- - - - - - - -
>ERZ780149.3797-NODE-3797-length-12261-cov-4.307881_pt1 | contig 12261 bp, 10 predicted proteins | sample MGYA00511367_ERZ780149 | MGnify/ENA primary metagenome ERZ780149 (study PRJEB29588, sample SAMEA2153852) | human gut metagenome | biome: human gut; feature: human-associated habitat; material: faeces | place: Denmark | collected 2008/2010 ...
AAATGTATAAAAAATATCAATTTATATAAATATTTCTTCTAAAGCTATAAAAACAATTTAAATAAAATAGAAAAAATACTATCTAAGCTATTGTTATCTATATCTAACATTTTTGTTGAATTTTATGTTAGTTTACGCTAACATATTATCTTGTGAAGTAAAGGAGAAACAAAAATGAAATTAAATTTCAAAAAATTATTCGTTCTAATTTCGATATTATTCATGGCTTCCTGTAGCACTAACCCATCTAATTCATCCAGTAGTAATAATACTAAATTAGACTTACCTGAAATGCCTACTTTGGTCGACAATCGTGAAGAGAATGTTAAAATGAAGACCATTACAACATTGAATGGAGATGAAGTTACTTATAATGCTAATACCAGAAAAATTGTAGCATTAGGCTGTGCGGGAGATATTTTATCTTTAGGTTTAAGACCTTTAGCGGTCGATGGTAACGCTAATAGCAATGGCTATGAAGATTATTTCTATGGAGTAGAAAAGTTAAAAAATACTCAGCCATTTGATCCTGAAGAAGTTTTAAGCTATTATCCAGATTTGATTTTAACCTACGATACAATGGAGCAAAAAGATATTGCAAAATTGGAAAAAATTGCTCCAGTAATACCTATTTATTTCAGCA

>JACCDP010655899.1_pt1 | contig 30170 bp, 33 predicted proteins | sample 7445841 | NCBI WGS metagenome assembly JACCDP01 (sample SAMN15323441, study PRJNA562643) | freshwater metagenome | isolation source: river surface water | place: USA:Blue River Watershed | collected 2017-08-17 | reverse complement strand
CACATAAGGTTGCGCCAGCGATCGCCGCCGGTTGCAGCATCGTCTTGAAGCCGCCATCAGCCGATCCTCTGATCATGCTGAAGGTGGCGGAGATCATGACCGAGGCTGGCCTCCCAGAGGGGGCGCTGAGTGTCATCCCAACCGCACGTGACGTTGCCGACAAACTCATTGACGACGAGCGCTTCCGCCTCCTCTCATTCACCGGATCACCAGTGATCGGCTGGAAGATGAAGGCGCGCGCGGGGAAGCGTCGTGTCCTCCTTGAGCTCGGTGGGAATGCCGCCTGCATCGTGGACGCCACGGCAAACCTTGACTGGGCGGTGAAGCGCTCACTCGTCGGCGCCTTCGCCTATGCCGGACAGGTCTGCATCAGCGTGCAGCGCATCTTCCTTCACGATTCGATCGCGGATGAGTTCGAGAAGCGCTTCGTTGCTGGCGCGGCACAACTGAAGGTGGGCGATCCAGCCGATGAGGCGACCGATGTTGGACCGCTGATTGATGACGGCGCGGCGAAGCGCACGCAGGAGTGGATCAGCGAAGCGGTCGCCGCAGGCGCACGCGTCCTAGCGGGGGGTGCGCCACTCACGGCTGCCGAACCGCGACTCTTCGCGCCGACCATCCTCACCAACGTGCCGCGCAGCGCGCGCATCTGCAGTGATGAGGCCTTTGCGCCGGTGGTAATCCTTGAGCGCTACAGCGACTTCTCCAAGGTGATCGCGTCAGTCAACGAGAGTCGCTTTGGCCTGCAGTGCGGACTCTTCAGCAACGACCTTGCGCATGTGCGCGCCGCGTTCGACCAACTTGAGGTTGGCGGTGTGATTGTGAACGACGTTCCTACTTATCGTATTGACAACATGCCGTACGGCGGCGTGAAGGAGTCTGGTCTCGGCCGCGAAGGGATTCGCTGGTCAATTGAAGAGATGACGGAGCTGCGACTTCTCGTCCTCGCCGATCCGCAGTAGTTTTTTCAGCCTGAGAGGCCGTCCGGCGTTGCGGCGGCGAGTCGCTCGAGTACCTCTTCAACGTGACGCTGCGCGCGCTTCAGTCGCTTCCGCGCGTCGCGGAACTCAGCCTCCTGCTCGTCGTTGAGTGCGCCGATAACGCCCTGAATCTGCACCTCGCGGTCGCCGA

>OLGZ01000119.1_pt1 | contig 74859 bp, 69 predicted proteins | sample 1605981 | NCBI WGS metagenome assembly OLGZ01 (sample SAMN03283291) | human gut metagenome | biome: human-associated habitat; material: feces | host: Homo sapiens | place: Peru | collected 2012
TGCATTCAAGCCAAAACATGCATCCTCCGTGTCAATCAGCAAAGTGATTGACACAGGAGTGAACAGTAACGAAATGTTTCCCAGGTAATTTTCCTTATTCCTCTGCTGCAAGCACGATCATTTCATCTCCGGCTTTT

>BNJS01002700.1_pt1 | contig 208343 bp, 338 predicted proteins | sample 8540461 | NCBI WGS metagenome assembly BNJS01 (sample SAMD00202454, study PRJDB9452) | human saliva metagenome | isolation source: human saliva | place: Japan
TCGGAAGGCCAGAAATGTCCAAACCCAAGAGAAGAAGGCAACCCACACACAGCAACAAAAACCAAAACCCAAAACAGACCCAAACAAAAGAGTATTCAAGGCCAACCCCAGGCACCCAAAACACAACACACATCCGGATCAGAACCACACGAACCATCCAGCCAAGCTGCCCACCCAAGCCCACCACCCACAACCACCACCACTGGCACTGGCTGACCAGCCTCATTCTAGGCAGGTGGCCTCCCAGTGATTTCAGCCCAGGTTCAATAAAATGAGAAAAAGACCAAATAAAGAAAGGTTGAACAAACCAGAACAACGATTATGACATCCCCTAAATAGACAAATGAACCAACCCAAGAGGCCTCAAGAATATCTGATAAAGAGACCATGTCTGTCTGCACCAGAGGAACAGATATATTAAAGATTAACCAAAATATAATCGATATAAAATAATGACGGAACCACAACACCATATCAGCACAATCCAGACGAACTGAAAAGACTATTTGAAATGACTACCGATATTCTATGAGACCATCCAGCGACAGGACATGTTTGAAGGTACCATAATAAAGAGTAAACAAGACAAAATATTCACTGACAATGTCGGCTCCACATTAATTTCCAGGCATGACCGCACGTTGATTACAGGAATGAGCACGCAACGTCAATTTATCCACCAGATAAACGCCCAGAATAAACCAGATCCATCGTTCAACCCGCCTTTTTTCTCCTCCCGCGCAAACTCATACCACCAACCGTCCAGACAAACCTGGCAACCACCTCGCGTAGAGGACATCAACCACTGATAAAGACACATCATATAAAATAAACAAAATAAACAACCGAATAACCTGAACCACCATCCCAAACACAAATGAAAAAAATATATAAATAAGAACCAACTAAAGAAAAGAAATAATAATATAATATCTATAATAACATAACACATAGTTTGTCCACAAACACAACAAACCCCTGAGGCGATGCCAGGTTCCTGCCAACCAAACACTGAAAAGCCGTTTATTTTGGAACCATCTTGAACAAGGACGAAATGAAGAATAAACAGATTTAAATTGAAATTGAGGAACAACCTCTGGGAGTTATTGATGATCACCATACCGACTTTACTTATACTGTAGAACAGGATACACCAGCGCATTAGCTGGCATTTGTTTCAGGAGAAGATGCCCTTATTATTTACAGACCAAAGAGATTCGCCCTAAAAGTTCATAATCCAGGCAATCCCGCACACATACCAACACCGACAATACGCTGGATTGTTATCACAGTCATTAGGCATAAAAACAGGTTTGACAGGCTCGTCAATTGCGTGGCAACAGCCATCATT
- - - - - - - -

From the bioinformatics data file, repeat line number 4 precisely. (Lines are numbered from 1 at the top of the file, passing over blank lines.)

CACATAAGGTTGCGCCAGCGATCGCCGCCGGTTGCAGCATCGTCTTGAAGCCGCCATCAGCCGATCCTCTGATCATGCTGAAGGTGGCGGAGATCATGACCGAGGCTGGCCTCCCAGAGGGGGCGCTGAGTGTCATCCCAACCGCACGTGACGTTGCCGACAAACTCATTGACGACGAGCGCTTCCGCCTCCTCTCATTCACCGGATCACCAGTGATCGGCTGGAAGATGAAGGCGCGCGCGGGGAAGCGTCGTGTCCTCCTTGAGCTCGGTGGGAATGCCGCCTGCATCGTGGACGCCACGGCAAACCTTGACTGGGCGGTGAAGCGCTCACTCGTCGGCGCCTTCGCCTATGCCGGACAGGTCTGCATCAGCGTGCAGCGCATCTTCCTTCACGATTCGATCGCGGATGAGTTCGAGAAGCGCTTCGTTGCTGGCGCGGCACAACTGAAGGTGGGCGATCCAGCCGATGAGGCGACCGATGTTGGACCGCTGATTGATGACGGCGCGGCGAAGCGCACGCAGGAGTGGATCAGCGAAGCGGTCGCCGCAGGCGCACGCGTCCTAGCGGGGGGTGCGCCACTCACGGCTGCCGAACCGCGACTCTTCGCGCCGACCATCCTCACCAACGTGCCGCGCAGCGCGCGCATCTGCAGTGATGAGGCCTTTGCGCCGGTGGTAATCCTTGAGCGCTACAGCGACTTCTCCAAGGTGATCGCGTCAGTCAACGAGAGTCGCTTTGGCCTGCAGTGCGGACTCTTCAGCAACGACCTTGCGCATGTGCGCGCCGCGTTCGACCAACTTGAGGTTGGCGGTGTGATTGTGAACGACGTTCCTACTTATCGTATTGACAACATGCCGTACGGCGGCGTGAAGGAGTCTGGTCTCGGCCGCGAAGGGATTCGCTGGTCAATTGAAGAGATGACGGAGCTGCGACTTCTCGTCCTCGCCGATCCGCAGTAGTTTTTTCAGCCTGAGAGGCCGTCCGGCGTTGCGGCGGCGAGTCGCTCGAGTACCTCTTCAACGTGACGCTGCGCGCGCTTCAGTCGCTTCCGCGCGTCGCGGAACTCAGCCTCCTGCTCGTCGTTGAGTGCGCCGATAACGCCCTGAATCTGCACCTCGCGGTCGCCGA